You wake up with a terrible headache, a sore muscle or yesterday’s sunburn is bothering you, and shuffle your way to your medicine cabinet. You open the cabinet, hoping to find something to help with the pain and discomfort, but find yourself faced with three choices: Advil, Aleve and Tylenol. Which one should you take? What are the differences to consider before taking?
“All of these pharmaceuticals are useful to treat pain and reduce fever, which is why they’re such common occurrences in households,” said David E. Potter, Ph.D., professor and chair of pharmaceutical sciences with the Texas A&M Health Science Center Irma Lerma Rangel College of Pharmacy. “However, there are some instances where one of these medicines may work better than its counterparts.”
To help navigate when to choose which of these common over-the-counter medications, Potter offers the following information about each pain and fever-reducer:
Acetaminophen (Tylenol’s generic name) is a popular option for treating cold and flu-like symptoms, but Potter cautions that users need to be aware of how much they take in a day. Since acetaminophen is often combined with other over-the-counter cold medications that contain fever-reducing ingredients, people may end up taking multiple doses and exceeding the daily limitations.
“More than Advil and Aleve, Tylenol has a definite dosage ceiling of 325 milligrams per pill or capsule. Additionally, people should avoid taking more than 3000 milligrams per day, or they might begin to experience liver toxicity,” Potter warned.
People with liver disease, or who have consumed alcohol regularly, should be especially wary of the dosage they consume as unintentional overdosing can result in severe liver damage or even failure. Fortunately, these serious complications can be avoided if treated within 24 hours. Potter explains that the most common symptoms of acetaminophen overdose are lethargy (a sluggish state) and nausea or vomiting. If an individual exhibits these symptoms, they should seek medical attention within 24 hours, if possible.
Unlike its counterparts, acetaminophen does not possess any anti-inflammatory effects. For injuries like a sprain or discomfort from arthritis, Tylenol will not treat the pain as effectively as Advil or Aleve.
However, in the case of viral infections in young children and infants, acetaminophen’s can lower temperature effectively. In these situations, Tylenol is a better option to reduce fever than aspirin, Advil or Aleve. In all cases, be sure to adjust the dosage accordingly for the child’s age.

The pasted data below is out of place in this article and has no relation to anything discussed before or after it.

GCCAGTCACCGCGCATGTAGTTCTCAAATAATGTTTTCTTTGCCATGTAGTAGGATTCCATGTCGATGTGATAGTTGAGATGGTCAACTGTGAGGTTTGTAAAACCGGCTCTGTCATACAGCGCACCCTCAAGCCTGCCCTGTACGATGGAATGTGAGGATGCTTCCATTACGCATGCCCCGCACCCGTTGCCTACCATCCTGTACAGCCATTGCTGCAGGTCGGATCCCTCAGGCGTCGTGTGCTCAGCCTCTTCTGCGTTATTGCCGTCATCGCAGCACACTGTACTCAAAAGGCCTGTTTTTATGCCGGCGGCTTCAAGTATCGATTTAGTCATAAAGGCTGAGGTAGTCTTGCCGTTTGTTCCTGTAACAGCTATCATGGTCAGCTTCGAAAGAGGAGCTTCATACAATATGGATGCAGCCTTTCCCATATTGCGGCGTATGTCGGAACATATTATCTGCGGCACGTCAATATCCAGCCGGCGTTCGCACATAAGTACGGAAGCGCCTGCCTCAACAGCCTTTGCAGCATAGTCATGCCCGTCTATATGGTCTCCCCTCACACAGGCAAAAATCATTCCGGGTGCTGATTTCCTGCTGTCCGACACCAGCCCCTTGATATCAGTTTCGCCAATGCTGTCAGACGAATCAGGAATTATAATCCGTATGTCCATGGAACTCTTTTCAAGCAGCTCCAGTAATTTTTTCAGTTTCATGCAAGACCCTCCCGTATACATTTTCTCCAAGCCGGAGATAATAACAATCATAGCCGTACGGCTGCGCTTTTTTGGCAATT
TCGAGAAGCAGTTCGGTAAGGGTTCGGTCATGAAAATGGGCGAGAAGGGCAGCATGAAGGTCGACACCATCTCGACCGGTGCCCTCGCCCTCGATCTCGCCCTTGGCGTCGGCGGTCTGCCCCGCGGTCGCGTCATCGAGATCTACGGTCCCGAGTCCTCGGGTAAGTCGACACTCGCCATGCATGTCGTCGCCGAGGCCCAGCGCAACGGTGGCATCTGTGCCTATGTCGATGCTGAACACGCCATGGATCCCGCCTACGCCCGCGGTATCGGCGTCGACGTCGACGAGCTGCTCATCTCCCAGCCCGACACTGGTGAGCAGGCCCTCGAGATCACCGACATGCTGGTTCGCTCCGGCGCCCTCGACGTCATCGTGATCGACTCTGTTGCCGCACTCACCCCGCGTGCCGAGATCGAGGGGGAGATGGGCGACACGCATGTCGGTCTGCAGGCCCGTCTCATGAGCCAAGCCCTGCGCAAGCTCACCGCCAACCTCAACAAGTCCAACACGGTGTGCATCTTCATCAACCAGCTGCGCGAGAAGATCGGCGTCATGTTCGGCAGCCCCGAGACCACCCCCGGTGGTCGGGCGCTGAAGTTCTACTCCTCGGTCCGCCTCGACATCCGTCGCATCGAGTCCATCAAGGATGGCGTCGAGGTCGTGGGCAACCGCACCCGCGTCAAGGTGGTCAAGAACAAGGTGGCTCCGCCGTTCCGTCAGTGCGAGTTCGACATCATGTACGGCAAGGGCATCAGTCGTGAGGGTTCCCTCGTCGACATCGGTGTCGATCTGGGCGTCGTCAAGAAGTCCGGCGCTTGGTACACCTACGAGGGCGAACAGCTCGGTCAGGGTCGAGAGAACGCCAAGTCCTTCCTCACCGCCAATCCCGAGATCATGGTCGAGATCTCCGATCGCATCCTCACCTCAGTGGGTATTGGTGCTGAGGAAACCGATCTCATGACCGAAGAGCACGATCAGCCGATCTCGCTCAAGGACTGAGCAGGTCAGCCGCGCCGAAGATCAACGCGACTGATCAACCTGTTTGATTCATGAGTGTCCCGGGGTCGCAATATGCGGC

Advil (ibuprofen) and Aleve (naproxen sodium)
As far as anti-inflammatories go, ibuprofen and naproxen sodium have almost identical attributes. The main discriminating factors between the two are the active duration of each dose – Aleve is advertised as lasting almost four hours longer than Advil – and that naproxen causes a higher instance of photosensitivity (sensitivity to light).
For injuries or inflammatory symptoms, either ibuprofen or naproxen can both reduce inflammation or swelling and manage the pain. However, in the case of prolonged exposure to the sun or tanning, ibuprofen is probably a better alternative to naproxen.
Although most people have these medications or are aware of them, Potter suggests that not everybody should use these as their primary form of pain management.
“With ibuprofen and naproxen, there are higher incidences of gastrointestinal (GI) bleeding or ulcers that can occur in people predisposed to peptic ulcer disease. When taking either medication, it’s recommended that individuals take them with food to help with any GI discomfort. People who are predisposed to GI disorders should generally try to avoid ibuprofen or naproxen so as not to exacerbate symptoms and damage to the intestinal lining,” Potter said.
So if you wake up with a headache, any one of the three will help manage pain. If you’re combating sore muscles or arthritis, either ibuprofen or naproxen are your best bet to treat inflammation; and if that sunburn is bothering you, or you like to use suntan beds, stick with ibuprofen or acetaminophen.
Feature Courtesy of Texas A & M School of Medicine